But right here, I'd better inject an alternate explanation about the possibility that the pale-headed red-tails seen in Central Park might be 927 progeny. Elsewhere, I elaborated on why these birds are not likely to be so, based upon general red-tail biology and evolutionary tendencies. I still think this is the more likely explanation, that the new birds’ parents are not Pale Male, Lola, or any Pale Male’s other consorts.

But if Central Park today can support three nesting pairs, along with the recently-observed five immatures – 11 hawks that have to each capture and consume about 120 grams of flesh every day – then, perhaps, Pale Male and Lola haven't been very astute in driving off their youngsters. If Central Park has a continuing abundance of food, perhaps, then, the young weren't driven off. I continue to believe that most still died from hunting inexperience. But I have to now admit that there is a greater possibility that at least some of the other Central Park red-tails might be 927 offspring.

For those who might see this as a wonderful, romantic turn, I assure you it’s not. The constraints of genetic non-variability or uniformity would still be detrimental, especially if the Central Park red-tailed hawk population were to begin to inbreed. If that’s so, if most of the CP red-tails descend from a single parent (the great sire Pale Male), things could get very ugly in just a generation or two. The first thing to go wrong would probably be behavior fitness. Inbred hawks would be less likely to learn to effectively and safely hunt. Secondly, they most likely would not go through all the nuanced rituals of pair-bonding, nesting, and the successful rearing of offspring. Getting all of this just so is a remarkable ballet, one that everyone is watching once again. It doesn't take much to upset the successful but delicate interactions between both mated adults and their offspring. By nature, these birds are quick, muscular killers. All of the mating, copulating, incubating, and rearing behaviors of nesting pairs is contrary to the birds’ innate, day to day nature. I fear that inbreeding would easily disrupt this delicate balance between the restraints of pairing and the killing instincts of normal, day to day life.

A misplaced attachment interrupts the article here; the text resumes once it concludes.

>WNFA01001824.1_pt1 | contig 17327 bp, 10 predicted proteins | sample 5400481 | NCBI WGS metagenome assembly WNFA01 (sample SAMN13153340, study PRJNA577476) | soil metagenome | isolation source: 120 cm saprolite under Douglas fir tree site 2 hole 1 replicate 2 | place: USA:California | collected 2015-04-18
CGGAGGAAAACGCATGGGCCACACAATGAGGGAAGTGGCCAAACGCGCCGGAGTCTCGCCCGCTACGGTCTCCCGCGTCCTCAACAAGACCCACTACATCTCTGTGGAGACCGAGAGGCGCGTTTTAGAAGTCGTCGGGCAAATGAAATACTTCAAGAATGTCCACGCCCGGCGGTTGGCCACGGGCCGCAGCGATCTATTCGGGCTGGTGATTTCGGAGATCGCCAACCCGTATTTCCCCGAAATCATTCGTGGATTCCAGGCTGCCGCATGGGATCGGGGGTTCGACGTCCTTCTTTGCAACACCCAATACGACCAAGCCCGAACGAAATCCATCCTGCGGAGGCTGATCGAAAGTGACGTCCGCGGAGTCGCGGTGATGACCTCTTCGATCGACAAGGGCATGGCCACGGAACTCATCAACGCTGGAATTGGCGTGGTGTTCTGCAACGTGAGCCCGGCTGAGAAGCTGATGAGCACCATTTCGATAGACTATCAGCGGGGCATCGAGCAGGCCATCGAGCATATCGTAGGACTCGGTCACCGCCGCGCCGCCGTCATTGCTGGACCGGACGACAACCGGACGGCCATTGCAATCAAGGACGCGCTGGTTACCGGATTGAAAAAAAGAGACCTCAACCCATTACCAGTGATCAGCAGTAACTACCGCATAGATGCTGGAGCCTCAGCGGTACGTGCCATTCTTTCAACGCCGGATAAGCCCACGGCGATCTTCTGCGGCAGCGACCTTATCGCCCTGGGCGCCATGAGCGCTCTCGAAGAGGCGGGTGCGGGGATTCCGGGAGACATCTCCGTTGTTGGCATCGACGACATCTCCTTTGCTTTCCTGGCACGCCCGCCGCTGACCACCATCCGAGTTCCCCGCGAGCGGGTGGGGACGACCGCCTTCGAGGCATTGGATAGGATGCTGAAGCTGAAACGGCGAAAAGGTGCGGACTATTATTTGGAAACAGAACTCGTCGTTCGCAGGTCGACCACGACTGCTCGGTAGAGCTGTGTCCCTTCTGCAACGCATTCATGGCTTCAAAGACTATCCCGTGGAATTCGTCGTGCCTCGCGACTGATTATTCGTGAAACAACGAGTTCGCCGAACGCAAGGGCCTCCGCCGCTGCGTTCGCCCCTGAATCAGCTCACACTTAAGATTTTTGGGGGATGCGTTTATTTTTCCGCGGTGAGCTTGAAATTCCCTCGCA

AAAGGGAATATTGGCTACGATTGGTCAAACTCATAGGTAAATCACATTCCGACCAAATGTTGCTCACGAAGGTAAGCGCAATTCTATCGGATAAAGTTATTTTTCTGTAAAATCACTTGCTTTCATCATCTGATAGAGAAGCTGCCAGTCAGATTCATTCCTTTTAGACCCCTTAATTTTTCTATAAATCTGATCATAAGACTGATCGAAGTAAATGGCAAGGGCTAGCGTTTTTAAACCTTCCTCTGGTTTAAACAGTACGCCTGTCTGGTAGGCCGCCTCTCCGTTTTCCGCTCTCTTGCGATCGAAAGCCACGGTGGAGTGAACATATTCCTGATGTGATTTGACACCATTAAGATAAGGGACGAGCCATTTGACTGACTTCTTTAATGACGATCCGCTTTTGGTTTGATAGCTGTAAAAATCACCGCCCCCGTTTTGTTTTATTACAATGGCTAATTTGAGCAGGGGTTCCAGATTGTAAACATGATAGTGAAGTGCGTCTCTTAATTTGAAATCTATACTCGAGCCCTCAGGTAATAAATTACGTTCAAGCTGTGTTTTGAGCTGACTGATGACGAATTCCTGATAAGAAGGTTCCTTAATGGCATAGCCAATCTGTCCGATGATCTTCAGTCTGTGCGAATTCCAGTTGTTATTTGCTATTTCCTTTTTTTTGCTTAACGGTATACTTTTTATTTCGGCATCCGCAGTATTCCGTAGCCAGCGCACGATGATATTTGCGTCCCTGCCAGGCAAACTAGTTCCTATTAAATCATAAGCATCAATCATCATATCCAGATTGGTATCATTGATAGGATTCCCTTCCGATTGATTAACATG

It’s easy, even convenient, to believe that all of what were are seeing is the real nature of the red-tailed hawk. The birds appear to be loving, devoted mates and parents. These they are, of course. But how many have seen a red-tail actually hunt down and brutally kill a rat or pigeon or squirrel? To see this close at hand, as I have so many times when my falconry red-tails have taken cottontail rabbits, is to fully understand that these birds are carnivorous predators. They are, by nature, killers, ever bit as much as the lions of the African plains or the brown bears of Alaska.

On another point, I don't believe Pale Male is an evolutionary breakthrough. He’s nested for over a decade; a nice achievement, but one shared by thousands of other red-tails. His nesting record is quite typical for the species. On the other hand, he certainly has learned to succeed in the unique environment. But this, alone, is not so remarkable because the species itself has learned to live in so many habitats. The red-tailed hawk lives and successfully breeds in virtually every habitat (except closed forests) from the edge of the Arctic all the way to the Mexican desert. In the West, it nests on cliff sides structurally not much different from 927 Park Ave. Pale Male’s ability to adapt to NYC and Central Park, I believe, merely reflects the general adaptability of his species.

Once again, banding of the offspring, to allow accurate identification, would bring real light to this question.

Let’s hear the thoughts of others.


John A. Blakeman